The (Generation) X Files: What You Should Know About Recruiting Gen X in 2019
With Gen Z entering the workforce, recruiters are spending a lot of time talking about the youngest generation of talent. But Generation X still makes up an important portion of the talent pool. Here’s what you should know about hiring and employing Gen X:
- You are twice as likely to find an education major among Generation X candidates as you will among the members of Generation Z.
- More than half of Gen X candidates plan to stay with their current employer for at least five years, and four in 10 intend to stay for seven years or more.
- Generation X’s top three job search sources are referrals from a current/former employee, information found on company websites, and job boards like Indeed, ZipRecruiter, or LinkedIn.
- Gen X candidates most prefer to communicate by phone or email during the recruitment process.
To better understand the job-search and decision-making behaviors of Generation X candidates, take a look at these top insights from the 2019 Yello Recruiting Study:
How Old is Generation X?
According to Pew Research Center, Generation X is currently between 39 and 54 years of age and was born between 1965 and 1980.
Although Gen Xers are a little grayer around the temples than their younger millennial and Gen Z colleagues, it would be a mistake to discount their familiarity with modern technology. This generation was applying for its first (and in many cases second and third) jobs at the dawn of the online job search in the ’90s. They’re well acquainted with modern applicant tracking systems, and—believe it or not— they’re more likely to own and use a smartphone than their younger colleagues.
What Are the Most Popular College Majors for Generation X Candidates?
Keeping an eye on college-major trends can help talent acquisition teams plan for the future and avoid nasty surprises. How does Gen Z differ from their millennial and Gen Z counterparts?
- Engineering majors have nearly doubled between Gen X and Gen Z (9.66% of Generation Z members are choosing engineering majors now)
- Education majors are not as popular among Generation Z (6.25%) as they were among Generation X (12.57%).
In Which Industries Does Gen X Work?
Just as education has recently declined as a college major, it is also declining as a target industry. Although 21% of Gen X-ers work in education, just 12% of Generation Z plans to work in the field. Keep in mind that while it will be relatively easy to source senior-level education candidates, filling the entry-level ranks will be considerably more challenging.
How Long Do Generation X Candidates Expect to Stay in Their Current Roles?
Unlike younger candidates who are more likely to job hop, Generation X candidates are comfortable where they are, and generally plan to stay with their jobs for the long haul. To entice a Gen X candidate away from their current employer, you’ll need to source a wider talent pool, increase your recruitment marketing efforts and offer the right employee benefits.
Where Does Gen X Look For Jobs?
While referrals, company websites, and job boards are the top-three most popular resources among all three generations surveyed, it’s worth noting that millennials and members of Generation Z rank referrals first, job boards second, and company websites third. Generation X, in contrast, ranks referrals first and company websites second.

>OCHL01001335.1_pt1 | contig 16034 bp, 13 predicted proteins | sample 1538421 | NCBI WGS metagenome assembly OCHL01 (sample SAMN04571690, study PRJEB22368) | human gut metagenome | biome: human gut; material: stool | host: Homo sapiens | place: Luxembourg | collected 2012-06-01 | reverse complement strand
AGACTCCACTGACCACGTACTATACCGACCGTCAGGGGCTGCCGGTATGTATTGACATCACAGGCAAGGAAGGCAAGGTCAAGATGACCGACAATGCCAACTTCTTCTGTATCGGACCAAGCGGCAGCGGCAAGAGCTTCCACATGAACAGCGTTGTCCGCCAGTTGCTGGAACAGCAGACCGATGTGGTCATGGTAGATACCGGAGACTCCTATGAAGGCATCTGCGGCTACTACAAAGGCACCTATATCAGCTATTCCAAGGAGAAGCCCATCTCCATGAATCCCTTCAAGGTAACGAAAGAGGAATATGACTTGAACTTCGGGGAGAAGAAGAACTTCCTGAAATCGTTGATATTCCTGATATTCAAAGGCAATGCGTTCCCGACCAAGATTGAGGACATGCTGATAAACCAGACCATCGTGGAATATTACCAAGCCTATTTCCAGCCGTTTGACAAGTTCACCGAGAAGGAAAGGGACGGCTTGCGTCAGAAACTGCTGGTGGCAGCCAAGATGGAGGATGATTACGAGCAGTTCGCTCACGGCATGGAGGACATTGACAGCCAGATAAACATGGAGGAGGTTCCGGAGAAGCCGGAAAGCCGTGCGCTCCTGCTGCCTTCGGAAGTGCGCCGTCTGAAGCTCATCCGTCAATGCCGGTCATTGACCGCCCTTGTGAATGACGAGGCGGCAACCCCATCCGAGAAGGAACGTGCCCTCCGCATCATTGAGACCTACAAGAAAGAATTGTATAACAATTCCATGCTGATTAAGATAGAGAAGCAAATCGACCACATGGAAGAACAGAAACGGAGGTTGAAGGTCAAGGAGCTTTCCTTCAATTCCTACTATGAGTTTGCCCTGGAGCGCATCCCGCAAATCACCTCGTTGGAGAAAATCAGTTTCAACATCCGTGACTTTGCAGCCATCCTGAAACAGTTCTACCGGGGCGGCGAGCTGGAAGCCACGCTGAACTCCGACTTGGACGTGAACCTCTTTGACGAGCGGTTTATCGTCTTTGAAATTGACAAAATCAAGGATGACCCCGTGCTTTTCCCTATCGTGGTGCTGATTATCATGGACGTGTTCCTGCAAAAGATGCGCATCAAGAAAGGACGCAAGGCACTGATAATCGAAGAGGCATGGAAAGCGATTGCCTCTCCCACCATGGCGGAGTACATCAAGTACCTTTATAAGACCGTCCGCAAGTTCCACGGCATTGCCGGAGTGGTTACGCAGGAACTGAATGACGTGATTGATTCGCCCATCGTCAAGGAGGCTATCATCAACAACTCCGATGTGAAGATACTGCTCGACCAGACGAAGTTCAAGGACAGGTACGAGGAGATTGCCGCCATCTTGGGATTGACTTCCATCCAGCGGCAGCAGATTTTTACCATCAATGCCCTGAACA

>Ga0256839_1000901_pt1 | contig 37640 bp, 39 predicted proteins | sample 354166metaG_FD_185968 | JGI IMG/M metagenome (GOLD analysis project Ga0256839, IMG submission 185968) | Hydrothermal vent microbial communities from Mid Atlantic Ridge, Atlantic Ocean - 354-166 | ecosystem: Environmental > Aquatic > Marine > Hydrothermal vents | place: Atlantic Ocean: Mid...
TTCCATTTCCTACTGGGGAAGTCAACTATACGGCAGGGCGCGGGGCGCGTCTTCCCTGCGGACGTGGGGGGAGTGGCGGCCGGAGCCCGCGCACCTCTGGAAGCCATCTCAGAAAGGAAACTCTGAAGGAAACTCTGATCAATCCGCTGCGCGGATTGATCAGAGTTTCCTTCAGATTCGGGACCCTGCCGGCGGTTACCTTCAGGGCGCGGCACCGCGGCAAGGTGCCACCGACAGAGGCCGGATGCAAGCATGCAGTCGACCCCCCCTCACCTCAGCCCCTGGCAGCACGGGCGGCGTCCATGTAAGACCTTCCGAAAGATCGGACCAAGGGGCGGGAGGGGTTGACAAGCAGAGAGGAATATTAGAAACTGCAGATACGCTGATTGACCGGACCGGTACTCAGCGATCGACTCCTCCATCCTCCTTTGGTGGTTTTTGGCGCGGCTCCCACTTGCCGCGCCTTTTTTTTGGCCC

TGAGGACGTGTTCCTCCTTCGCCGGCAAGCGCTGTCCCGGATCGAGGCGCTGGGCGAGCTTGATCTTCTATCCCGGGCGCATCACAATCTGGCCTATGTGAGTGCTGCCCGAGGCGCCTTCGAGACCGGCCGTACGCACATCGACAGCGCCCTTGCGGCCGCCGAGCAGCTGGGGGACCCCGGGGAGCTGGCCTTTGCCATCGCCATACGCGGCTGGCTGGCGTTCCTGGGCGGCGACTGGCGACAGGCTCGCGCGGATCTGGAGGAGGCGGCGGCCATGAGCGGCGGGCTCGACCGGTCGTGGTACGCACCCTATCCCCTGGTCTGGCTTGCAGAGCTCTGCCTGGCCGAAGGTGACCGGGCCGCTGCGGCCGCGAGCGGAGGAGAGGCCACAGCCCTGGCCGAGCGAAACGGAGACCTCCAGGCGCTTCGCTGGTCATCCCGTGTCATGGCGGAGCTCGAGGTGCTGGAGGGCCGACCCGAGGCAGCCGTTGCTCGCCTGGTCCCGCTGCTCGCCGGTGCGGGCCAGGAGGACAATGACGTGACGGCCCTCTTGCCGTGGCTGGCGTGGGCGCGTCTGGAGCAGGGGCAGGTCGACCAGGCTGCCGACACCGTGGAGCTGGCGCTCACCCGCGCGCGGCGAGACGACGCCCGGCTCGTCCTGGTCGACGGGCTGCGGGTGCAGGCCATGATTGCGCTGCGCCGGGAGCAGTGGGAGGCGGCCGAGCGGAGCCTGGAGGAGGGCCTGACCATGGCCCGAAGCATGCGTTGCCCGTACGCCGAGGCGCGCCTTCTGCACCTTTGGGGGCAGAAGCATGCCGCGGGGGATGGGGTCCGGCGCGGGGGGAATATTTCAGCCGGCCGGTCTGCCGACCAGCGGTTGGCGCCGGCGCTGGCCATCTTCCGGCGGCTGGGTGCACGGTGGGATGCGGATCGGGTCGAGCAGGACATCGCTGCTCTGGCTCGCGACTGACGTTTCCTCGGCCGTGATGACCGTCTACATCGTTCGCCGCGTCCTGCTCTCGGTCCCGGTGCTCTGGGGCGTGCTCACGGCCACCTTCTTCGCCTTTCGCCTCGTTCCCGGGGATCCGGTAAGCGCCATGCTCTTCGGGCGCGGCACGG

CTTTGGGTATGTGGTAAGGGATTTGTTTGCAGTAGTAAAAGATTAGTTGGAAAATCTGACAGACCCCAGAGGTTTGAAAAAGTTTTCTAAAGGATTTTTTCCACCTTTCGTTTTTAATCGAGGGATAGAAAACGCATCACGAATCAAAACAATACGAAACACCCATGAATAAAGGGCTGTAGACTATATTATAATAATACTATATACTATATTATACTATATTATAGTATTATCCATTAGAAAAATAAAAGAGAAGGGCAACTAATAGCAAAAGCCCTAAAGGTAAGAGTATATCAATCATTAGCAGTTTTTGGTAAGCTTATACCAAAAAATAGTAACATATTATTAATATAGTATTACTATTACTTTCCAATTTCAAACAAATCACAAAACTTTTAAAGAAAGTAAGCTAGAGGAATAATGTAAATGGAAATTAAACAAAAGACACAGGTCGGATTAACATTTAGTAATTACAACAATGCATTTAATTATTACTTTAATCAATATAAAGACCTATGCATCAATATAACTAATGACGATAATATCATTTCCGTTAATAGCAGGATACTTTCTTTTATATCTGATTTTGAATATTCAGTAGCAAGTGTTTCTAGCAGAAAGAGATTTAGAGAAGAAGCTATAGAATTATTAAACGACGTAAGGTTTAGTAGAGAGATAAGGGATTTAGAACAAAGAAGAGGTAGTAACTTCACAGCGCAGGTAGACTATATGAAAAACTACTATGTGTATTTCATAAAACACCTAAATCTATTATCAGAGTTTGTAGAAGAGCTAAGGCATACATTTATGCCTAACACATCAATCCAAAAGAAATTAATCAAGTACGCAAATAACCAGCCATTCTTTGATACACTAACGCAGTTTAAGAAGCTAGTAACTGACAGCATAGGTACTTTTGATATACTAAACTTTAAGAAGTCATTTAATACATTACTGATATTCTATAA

Across all generations, focus on using your company’s existing employees as your greatest advocates when it comes to finding fresh talent.
How Do Generation X Candidates Research Companies During the Job Search?
As candidates gain experience, they trust referrals and insights from employees more than any other source, including websites. That shouldn’t be surprising. After all, Generation X candidates have considerably larger networks than younger coworkers and a host of first-hand experience (good and bad) from previous job searches that have taught them what to ask about and look for in their next roles.
How Does Generation X Prefer to Communicate During the Recruitment Process?
Of all the communication options at a recruiter’s disposal, telephone calls are the most intimate and time-consuming. It doesn’t make sense to call someone to say something like, “Just wanted to let you know that we received your resumes. Thanks for applying, and we’ll be in touch!” But if you wanted to make an attractive senior-level Generation-X candidate with lots of choices feel important and highly desired, then a phone call is absolutely the right choice.
Top Three Ways to Recruit Gen X Talent Today
Here are three things you and your team can do today to make stronger connections with Generation X candidates:
- Make sure your company career page tells a compelling story and details the employee journey. Gen X candidates rank company websites #2 on their top job search sources. Surprisingly, only 27% of HR professionals say their company’s website is optimized to attract and convert talent who come there seeking employment information.
- Invest in a quality employee referral program. Leveraging your current employees’ networks can help you find and convert top Gen X candidates faster and at a lower cost than any other sourcing method.
3. Show your interest by hopping on the phone. Gen Xers aren’t going to feel slighted by emails or texts, but phone calls offer a more personal touch, and that can go a long way toward making them feel respected and wanted.